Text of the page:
“Miller has written an extravaganza of a book that could only have been produced by a remarkably adroit mind functioning at the very topmost top of its form. If he has lost nearly as much cortical circuitry as he asserts, there is no evidence of it here….Even as he is claiming the onrush of debility, the graceful sound of his prose and its sly, wry insights betray him with an abundance of wit, wisdom, and erudition. I suspect that he wants it both ways: 'See how I’m losing it, but see also how brilliant I continue to be.' Well, he most emphatically cannot have it both ways, so he’d better settle on the brilliant." —Sherwin Nuland, The New Republic.
(Sherwin Nuland New Republic)

About the Author

William Ian Miller is Thomas G. Long Professor of Law, University of Michigan Law School. He lives in Ann Arbor, MI.

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Customer Reviews

3.7 out of 5 stars

Most Helpful Customer Reviews

12 of 12 people found the following review helpful By Didaskalex VINE VOICE on December 26, 2011
Format: Kindle Edition
****
"Miller finds time in between his beautifully nuanced accounts of ageing to find consoling and illustrative analogies in the lives of a vast range of historical and literary figures. But then Miller, apart from being a hugely accomplished social analyst, is also a distinguished professor of law and an expert on medieval history and Icelandic sagas."-- Laurie Taylor, U. of London
*

Growing old gracefully became my only wish since my retirement few years past, probably shared with many other retirees around the globe. Loosing mental faculties starting with memory, and capacity to focus could be more alarming to many elderly than the physical loss of body fitness which comes with age, aging was and still is inevitable. While this book is written by a law professor, rather than a neurologist, Miller articulates his human fears of brain disorders manifesting itself in premature senility.

German neurologist Alois Alzheimer, who devoted his work, a century ago, to the study of the pathology of the nervous system, prescribed the degenerative brain disease, the most common form of dementia. It usually starts in late middle or old age, that results in progressive loss of memory , impaired thinking, disorientation, and changes in personality and mood, leading in advanced cases to a profound decline in cognitive and physical functioning, marked by the degeneration of brain neurons especially in the cerebral cortex.

Miller starts by defining all terms in use, and sets the limits of his compelling essays, and expresses the common grounds with the ordinary reader, sharing in strong words, his irritation and contempt of positive psychology.
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10 of 11 people found the following review helpful By smom on December 30, 2011
Format: Hardcover Verified Purchase
What an unexpected pleasure! A serious book loaded with wit, wisdom and knowledge. Not my usual read, but I must say, I enjoy Mr. Miller's style and willingness to share his self examinations with us. Truly envy his students. Recommend to young and older, alike.
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1 of 1 people found the following review helpful By Robert Lombard on October 6, 2014
Format: Hardcover
Look before you leap?

Dr. Miller - he is a law professor by trade, and a medievalist historian, and an excellent wordsmith too - was 65 when he started this book, while, he says, he still had enough mind left to write it. Near as I can tell, he wasn't aging faster than normal - and was a much better than average thinker to start with.

I am going to refrain from recommending this book. My fellow geezers may not appreciate Miller's attitude, and our whippersnappers have enough trouble respecting our cognitive powers already. I will offer an example of the book's subject matter though - and have chosen one of the weaker ones to hedge my bet that the whippersnappers won't pay attention anyway.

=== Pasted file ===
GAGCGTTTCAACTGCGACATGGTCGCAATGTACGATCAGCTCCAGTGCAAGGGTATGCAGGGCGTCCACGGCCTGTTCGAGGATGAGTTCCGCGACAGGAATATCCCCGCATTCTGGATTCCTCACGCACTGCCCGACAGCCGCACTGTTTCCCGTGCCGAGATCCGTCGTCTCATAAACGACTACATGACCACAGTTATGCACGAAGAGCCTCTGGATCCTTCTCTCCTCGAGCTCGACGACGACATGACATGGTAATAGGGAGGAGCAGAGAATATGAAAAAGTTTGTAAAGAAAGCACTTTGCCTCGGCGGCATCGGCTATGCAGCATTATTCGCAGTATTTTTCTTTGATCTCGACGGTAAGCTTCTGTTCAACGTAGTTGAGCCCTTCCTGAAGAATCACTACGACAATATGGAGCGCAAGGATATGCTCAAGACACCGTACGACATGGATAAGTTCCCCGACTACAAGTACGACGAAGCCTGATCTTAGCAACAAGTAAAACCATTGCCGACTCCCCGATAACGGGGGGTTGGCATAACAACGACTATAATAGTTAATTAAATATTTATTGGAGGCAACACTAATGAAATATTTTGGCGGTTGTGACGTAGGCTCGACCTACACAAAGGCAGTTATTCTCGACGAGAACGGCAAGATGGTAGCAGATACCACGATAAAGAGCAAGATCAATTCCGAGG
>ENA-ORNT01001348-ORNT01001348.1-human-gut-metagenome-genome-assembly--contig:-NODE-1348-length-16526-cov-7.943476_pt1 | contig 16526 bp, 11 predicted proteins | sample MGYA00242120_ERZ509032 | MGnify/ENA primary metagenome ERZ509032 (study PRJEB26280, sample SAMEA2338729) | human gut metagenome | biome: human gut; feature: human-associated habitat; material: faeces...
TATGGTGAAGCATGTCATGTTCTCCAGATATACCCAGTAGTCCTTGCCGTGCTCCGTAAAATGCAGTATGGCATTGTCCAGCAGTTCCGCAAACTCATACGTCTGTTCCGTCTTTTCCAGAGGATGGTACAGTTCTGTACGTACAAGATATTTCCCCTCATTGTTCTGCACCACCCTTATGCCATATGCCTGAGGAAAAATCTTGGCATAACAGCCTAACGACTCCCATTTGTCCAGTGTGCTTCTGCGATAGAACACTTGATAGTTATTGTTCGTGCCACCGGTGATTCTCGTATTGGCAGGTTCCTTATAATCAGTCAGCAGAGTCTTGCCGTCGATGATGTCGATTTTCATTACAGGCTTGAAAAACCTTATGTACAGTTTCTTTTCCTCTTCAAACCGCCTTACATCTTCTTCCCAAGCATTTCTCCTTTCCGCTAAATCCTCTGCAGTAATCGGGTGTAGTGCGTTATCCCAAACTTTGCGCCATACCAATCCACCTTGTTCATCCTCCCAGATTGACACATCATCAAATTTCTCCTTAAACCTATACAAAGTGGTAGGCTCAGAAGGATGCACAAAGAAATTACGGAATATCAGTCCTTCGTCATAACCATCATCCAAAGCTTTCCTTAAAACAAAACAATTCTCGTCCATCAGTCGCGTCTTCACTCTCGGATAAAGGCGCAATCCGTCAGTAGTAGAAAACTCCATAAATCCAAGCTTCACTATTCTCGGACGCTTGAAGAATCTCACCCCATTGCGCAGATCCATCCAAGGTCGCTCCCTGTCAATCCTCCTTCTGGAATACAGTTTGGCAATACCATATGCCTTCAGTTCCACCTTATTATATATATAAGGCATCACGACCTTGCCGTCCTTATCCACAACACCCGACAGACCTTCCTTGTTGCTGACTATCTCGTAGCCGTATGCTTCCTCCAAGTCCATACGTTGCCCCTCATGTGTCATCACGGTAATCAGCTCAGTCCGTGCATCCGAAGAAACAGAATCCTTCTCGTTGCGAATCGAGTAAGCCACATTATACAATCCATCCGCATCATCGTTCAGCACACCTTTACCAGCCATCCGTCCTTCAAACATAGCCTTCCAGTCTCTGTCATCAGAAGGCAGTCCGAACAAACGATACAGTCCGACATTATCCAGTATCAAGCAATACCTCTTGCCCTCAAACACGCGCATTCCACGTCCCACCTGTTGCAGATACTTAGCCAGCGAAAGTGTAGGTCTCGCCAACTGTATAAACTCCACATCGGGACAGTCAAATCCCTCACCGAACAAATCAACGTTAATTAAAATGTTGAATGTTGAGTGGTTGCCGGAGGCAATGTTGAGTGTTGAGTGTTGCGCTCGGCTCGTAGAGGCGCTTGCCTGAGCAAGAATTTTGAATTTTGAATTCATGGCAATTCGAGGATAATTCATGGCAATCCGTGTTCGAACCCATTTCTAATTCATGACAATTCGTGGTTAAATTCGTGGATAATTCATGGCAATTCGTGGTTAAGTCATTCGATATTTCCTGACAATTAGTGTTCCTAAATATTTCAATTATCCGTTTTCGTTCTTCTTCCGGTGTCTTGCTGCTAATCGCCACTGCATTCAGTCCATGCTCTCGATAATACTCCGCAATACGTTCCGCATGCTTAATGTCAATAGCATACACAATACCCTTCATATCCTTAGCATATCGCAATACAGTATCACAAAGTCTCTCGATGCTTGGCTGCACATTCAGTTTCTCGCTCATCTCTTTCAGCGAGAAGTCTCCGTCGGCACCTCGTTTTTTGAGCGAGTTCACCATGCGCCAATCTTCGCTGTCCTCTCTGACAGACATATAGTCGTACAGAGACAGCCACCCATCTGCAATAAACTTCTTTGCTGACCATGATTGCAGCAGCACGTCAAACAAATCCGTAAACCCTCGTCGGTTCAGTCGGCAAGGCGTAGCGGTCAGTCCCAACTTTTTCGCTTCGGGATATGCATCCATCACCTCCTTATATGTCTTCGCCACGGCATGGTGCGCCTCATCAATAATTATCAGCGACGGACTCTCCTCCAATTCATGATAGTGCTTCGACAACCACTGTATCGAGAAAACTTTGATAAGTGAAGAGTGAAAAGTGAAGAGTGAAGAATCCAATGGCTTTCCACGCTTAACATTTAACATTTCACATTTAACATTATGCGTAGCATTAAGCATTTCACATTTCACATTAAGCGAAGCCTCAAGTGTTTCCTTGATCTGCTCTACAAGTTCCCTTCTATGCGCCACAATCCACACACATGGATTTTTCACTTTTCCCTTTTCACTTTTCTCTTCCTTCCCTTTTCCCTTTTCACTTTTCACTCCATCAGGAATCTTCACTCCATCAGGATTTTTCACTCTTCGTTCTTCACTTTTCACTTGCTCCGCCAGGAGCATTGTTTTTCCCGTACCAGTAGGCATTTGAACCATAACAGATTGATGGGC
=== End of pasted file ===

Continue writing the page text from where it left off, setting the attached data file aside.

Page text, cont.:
Miller's suspicion about the truth of the proverbial association of wisdom with old age: He relates the commonly held notion that the aged regard things with care and consideration, and condenses it to "Look before you leap". It is inappropriate, he says, when applied to people who can no longer leap, nor see much when they look.

I have my own notions about 'the wisdom of the aged'. Even with the necessary self esteem I have vested, they aren't significantly more complimentary than Miller's. He is a much better writer than I am though. If you geezers think you can handle it, read his book. You whippersnappers, forget I brought it up.
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1 of 1 people found the following review helpful By N. G. Moore on June 22, 2013
Format: Hardcover Verified Purchase
For all the Boomers out there who are hitting those milestone birthdays- and terrified of "Losing IT" this is the perfect gift.
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1 of 1 people found the following review helpful By john anthony connor on October 9, 2014
Format: Hardcover Verified Purchase
Erudite, witty and entertaining. Even the notes fascinated me.
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Format: Paperback Verified Purchase
Author and University of Michigan Law Professor aged 65 writes about aging. The book's full title: "Losing It- in which an aging professor LAMENTS his shrinking BRAIN which he flatters himself formerly did him Noble Service--A Plaint, tragic-comical, historical, vengeful, sometimes satirical and thankful in six parts. if his Memory does yet serve"
He believes that being optimistic and maintaining a positive attitude is a bunch of hooey, self-delusional crap sold by charlatans to those with shrinking brains (those who are aging). Funny, a little esoteric (know anything about ancient Norse mythology?), sometimes enlightening, but entertaining and an enjoyable read. My take- aging, according to the author is a miserable descent towards inevitable death.........but is preferable to the alternative!
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Format: Paperback
Old age, a second child, by nature cursed
With more and greater evils than the first,
Weak, sickly, full of pains; in every breath
Railing at life, and yet afraid of death.

Miller doesn't quote Charles Churchill - but he might have. Getting on? Enjoy!